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Entertainment venue loses its alcohol license
City council says Armadillo Palace not a true restaurant
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The Gainesville City Council has upheld a judge’s ruling to revoke the alcoholic beverage license for the Armadillo Palace on Cleveland Highway.

In May, Gainesville Municipal Court Judge Hammond Law agreed with the city marshal’s recommendation that the establishment’s alcohol license be revoked because it was not operating as a “true restaurant.”

Marion Cartwright, Armadillo Palace owner, appealed that ruling and the council considered his request during an alcoholic beverage license appeal hearing Thursday.

According to city staff, a restaurant with an alcohol license must generate at least 50 percent of its sales from non-alcoholic beverages and food.

“We don’t have a problem getting in our 50 percent (non-alcohol sales),” said Cartwright about his establishment that caters largely to the Latino community.

“The (Latinas) don’t drink much (alcohol). The men usually drink beer and the women drink a lot of Red Bull, Coke and water. And we sell a lot of popcorn — the other night I must’ve sold $200 worth of popcorn.”

Although, the other items technically count toward his 50 percent quota, Gainesville City Marshal Debbie Jones said the Armadillo Palace’s shortage of actual food service negated its title as a restaurant.

During multiple visits to the establishment, Jones noted that there were either no customers present, limited food available to prepare or no food out during expected buffet hours.

“I would say that (Armadillo Palace) is not operating as a restaurant,” Jones said. “I would say it’s not perceived by the public as a restaurant — I think the public sees it as more of an entertainment venue.”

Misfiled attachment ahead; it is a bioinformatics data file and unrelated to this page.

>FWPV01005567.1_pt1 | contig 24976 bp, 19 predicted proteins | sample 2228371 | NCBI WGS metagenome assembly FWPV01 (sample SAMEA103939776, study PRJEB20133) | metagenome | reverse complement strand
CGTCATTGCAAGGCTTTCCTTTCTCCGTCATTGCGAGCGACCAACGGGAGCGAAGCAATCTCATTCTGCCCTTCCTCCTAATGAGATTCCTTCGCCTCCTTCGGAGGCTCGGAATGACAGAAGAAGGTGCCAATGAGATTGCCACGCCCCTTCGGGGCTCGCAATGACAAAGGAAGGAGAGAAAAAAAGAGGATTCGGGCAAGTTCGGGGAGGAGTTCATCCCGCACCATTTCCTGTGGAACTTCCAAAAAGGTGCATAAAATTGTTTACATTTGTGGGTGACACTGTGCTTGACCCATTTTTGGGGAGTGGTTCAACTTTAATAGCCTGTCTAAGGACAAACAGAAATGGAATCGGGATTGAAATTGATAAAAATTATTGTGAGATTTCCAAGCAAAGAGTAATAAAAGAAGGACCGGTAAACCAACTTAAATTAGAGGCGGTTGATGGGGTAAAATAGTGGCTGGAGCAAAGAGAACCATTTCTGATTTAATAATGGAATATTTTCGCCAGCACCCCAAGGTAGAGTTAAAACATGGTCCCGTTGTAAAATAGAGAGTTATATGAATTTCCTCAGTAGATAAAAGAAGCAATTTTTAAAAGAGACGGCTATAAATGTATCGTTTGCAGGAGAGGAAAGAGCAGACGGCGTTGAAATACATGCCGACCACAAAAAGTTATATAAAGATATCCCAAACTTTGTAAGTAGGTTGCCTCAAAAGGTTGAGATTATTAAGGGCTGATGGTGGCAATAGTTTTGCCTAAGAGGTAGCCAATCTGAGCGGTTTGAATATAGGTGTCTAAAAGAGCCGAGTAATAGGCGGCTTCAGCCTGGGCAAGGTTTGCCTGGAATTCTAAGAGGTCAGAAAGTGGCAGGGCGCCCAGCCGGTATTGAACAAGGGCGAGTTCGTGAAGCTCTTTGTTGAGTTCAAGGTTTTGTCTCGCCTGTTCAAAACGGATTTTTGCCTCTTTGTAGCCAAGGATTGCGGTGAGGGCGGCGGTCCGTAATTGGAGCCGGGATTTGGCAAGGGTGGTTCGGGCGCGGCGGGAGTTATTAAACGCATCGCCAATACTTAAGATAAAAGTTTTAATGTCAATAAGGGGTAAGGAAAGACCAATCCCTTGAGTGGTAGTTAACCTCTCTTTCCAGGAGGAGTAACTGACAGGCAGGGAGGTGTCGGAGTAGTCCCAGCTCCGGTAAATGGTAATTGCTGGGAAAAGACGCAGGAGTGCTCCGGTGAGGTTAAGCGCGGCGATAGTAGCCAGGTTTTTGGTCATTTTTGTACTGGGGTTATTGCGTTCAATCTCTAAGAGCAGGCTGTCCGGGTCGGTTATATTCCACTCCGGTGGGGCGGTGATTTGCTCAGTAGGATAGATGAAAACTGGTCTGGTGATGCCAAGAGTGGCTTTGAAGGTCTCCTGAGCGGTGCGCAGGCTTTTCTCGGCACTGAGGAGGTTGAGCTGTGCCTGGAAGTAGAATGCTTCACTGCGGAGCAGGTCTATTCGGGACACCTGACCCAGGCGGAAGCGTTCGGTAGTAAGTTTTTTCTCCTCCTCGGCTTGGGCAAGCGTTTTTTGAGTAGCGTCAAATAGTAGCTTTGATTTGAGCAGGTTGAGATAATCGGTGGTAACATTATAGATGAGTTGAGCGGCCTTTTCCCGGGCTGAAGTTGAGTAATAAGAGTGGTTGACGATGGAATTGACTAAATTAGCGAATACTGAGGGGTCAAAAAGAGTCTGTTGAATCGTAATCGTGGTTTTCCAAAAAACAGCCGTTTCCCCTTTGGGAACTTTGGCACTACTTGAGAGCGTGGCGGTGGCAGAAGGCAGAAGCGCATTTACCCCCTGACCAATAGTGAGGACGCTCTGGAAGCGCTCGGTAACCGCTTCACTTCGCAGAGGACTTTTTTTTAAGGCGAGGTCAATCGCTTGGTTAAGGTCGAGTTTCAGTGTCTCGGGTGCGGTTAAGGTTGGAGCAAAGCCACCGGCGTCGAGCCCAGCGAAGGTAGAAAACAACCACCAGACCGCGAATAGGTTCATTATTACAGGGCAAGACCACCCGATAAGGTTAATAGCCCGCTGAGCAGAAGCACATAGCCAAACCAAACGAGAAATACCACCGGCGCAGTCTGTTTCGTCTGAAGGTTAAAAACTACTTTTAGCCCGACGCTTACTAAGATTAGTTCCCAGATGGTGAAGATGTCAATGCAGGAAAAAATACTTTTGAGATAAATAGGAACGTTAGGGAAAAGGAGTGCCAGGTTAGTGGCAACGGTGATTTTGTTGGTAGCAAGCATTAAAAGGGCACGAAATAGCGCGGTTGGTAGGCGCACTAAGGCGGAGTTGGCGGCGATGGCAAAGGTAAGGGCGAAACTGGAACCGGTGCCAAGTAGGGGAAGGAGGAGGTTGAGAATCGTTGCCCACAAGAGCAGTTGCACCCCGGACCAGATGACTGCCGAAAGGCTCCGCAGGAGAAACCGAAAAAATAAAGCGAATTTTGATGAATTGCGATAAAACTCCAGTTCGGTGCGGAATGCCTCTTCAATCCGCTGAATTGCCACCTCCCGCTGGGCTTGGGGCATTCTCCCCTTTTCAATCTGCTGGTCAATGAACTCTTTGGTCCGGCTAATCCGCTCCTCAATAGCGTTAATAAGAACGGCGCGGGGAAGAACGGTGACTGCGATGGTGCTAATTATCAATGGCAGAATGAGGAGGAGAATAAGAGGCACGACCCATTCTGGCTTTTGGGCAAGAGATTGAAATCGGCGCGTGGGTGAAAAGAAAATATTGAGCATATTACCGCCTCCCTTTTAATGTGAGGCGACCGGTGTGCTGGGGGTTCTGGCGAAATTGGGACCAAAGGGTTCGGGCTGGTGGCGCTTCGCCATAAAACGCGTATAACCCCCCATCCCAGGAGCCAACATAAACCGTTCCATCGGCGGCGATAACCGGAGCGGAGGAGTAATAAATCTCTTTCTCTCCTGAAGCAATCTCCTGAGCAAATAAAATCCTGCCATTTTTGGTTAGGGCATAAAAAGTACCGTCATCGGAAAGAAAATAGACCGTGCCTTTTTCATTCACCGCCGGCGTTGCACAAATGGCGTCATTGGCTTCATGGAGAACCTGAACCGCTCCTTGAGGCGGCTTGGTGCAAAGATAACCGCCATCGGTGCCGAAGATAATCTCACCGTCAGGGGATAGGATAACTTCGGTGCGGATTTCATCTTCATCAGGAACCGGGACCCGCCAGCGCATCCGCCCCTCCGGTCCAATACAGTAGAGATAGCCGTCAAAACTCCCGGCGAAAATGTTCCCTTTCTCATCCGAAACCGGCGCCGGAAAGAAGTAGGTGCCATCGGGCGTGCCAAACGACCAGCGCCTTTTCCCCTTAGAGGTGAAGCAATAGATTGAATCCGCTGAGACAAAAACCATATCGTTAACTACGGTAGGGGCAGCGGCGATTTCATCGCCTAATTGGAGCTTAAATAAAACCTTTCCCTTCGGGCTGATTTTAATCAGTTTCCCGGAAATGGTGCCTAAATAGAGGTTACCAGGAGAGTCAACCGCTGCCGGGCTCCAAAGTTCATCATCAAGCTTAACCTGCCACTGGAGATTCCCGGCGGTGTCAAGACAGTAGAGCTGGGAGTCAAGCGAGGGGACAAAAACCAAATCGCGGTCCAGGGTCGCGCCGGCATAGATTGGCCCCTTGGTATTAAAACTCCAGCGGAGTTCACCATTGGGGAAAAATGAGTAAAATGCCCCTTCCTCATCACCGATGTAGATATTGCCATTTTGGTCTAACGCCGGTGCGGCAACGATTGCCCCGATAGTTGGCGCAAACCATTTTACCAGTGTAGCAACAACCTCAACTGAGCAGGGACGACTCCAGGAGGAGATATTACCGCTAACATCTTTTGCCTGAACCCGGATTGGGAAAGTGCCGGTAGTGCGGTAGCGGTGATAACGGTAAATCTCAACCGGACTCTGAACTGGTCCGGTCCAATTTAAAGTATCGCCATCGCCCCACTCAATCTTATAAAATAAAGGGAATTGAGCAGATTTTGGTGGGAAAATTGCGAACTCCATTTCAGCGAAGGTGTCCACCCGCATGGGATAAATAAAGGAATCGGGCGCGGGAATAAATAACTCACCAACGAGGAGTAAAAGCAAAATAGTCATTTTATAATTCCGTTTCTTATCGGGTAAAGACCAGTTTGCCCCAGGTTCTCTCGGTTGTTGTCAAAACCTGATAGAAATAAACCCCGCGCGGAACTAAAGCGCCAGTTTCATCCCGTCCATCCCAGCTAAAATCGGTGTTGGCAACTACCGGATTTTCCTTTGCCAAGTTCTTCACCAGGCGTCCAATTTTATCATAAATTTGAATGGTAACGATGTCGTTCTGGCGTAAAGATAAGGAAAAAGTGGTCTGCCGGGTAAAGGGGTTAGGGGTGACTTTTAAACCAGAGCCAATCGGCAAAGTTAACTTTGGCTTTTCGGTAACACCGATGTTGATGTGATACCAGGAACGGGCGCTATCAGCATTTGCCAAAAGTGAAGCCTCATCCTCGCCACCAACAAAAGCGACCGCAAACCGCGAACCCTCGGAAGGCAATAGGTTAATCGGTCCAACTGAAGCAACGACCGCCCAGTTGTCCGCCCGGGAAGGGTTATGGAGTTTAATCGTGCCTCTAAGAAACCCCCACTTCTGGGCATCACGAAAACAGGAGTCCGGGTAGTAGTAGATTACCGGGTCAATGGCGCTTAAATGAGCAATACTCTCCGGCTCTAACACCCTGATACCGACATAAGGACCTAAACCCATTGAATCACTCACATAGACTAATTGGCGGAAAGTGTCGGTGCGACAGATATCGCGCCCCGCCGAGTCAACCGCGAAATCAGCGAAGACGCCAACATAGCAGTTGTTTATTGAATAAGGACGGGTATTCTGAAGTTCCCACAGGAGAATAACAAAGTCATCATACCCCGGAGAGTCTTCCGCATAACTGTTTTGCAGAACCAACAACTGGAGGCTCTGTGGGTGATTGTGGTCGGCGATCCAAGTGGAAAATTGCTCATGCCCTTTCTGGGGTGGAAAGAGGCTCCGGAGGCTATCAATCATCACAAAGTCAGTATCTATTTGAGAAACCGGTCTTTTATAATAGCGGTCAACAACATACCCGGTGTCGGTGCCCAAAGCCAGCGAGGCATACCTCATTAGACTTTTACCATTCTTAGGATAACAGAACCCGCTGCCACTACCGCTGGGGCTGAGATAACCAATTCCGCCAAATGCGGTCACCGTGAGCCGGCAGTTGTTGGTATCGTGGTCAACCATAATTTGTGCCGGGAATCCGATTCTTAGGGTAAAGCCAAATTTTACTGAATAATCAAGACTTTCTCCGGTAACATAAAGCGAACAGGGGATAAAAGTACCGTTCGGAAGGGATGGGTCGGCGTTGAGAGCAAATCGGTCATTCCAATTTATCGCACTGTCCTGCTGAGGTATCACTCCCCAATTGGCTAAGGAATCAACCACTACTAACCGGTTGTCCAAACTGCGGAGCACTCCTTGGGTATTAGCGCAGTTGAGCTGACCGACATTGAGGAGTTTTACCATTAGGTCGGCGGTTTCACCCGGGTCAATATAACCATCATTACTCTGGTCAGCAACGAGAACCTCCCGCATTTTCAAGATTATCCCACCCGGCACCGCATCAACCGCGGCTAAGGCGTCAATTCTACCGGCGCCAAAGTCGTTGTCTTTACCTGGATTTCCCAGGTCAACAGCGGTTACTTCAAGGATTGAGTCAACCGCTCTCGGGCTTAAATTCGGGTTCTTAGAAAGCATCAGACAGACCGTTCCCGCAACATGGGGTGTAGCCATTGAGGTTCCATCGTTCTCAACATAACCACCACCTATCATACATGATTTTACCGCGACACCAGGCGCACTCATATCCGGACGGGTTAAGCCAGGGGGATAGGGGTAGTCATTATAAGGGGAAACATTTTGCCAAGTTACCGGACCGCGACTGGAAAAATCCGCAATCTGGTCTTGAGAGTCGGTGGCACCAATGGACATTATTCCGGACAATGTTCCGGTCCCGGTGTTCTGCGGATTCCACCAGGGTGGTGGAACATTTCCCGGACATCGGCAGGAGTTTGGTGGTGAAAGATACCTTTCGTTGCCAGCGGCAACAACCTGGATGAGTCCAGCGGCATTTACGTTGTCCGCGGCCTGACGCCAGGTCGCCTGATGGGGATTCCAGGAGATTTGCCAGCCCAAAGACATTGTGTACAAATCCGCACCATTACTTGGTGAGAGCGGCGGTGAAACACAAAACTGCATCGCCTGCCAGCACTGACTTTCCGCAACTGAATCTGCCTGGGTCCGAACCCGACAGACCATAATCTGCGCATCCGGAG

In addition to having a DJ and live music, the venue is also  popular for quinceañeras — a coming of age party for girls in the Latino community on their 15th birthday.

Cartwright is also the owner of Northlake Plaza, the shopping center where Armadillo Palace is located, which also contains other restaurants. As the landlord, Cartwright says he tries to not compete with his tenants for business — which is why his traditional food sales are low. During lunch hours, Cartwright’s regular menu is limited to hamburgers, hotdogs and chicken sandwiches.

Jones said although Cartwright has lost his alcohol license, he is free to continue serving food at his establishment. He just can’t sell alcohol.

During a work session following the hearing, the council discussed possibly updating its alcoholic beverage ordinance to establish some sort of waiting period between when an establishment loses it’s alcohol license and when it can re-apply.

“The (current) ordinance doesn’t give any guidance about a waiting period,” Jones said.

“Technically a business could lose their (alcoholic beverage) license and turn right around and re-apply.”

The council also discussed updating its adult entertainment ordinancebecause of what city staff called “negative secondary (side) effects” related to adult entertainment establishments. Among other things, the proposed amendments address the location of adult entertainment establishments and gives the city marshal the authority to revoke or suspend an adult entertainment license.
“I couldn’t help but think about when we first passed this ordinance. I knew there were going to be these secondary (side) effects, it just took a while for them to rear their ugly heads,” said George Wangemann, city councilman.

“It seems very clear to me that we may need to go beyond regulating this industry — we may need to shut it down. These kinds of side effects can destroy a community and I’m not for anything that destroys a community.”

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